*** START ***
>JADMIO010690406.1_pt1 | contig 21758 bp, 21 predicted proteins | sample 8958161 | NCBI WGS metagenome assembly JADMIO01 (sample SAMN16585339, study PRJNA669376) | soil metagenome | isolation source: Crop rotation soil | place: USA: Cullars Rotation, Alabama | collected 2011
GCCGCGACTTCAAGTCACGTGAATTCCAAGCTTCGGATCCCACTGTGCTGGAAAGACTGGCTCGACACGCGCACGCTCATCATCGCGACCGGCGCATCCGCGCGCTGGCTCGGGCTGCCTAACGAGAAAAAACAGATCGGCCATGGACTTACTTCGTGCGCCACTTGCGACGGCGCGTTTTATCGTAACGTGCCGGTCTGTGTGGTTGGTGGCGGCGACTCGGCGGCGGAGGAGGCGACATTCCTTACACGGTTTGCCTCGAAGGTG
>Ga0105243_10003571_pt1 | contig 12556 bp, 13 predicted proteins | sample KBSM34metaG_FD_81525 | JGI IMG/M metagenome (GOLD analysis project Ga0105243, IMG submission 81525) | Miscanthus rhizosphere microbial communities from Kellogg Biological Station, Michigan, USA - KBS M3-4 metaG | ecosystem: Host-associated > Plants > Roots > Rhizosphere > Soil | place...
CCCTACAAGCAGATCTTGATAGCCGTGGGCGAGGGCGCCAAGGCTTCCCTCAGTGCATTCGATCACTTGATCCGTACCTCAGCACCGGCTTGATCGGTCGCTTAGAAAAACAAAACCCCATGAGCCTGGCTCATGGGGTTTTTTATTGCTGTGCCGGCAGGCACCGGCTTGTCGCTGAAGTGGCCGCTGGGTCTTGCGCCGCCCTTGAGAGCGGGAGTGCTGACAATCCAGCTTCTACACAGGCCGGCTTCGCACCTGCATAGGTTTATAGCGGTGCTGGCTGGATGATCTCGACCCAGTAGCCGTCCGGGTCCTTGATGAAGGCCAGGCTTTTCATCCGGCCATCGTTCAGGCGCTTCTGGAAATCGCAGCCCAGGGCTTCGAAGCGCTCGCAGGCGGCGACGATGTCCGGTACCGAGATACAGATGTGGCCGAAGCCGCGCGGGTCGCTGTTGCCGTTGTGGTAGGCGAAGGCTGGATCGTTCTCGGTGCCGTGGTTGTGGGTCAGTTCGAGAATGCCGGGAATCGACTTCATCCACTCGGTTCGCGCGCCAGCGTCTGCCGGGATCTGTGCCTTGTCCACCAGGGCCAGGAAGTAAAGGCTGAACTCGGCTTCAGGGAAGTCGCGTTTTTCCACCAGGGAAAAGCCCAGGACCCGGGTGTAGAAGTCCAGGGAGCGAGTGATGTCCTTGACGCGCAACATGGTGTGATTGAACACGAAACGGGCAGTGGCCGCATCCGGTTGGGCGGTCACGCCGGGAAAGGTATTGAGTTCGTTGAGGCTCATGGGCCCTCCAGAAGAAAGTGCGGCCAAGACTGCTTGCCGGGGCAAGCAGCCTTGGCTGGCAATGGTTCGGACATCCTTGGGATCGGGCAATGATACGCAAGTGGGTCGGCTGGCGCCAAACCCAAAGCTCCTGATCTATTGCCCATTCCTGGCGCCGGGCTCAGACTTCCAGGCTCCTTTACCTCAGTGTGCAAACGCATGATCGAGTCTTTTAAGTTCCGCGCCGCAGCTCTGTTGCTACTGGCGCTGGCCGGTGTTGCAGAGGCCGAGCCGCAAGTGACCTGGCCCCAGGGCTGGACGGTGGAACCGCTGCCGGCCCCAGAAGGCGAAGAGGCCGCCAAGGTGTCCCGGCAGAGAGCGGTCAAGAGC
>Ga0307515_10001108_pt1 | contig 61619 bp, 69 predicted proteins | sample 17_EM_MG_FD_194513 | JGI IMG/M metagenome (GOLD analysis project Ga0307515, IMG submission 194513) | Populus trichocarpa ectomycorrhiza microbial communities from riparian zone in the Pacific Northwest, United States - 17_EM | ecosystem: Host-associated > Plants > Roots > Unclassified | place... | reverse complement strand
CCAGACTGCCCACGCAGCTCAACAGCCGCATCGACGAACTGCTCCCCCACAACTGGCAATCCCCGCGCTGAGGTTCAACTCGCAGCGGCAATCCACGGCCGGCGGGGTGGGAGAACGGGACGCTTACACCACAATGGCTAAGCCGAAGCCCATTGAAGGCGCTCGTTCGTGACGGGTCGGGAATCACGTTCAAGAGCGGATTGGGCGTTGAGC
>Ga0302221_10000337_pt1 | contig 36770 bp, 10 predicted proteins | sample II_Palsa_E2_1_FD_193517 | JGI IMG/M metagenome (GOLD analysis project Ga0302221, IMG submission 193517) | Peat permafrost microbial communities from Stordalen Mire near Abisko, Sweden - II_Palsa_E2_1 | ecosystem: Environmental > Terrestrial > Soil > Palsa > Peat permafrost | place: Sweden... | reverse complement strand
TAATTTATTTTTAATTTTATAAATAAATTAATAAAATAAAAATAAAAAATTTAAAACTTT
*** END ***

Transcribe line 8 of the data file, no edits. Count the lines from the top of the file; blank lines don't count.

TAATTTATTTTTAATTTTATAAATAAATTAATAAAATAAAAATAAAAAATTTAAAACTTT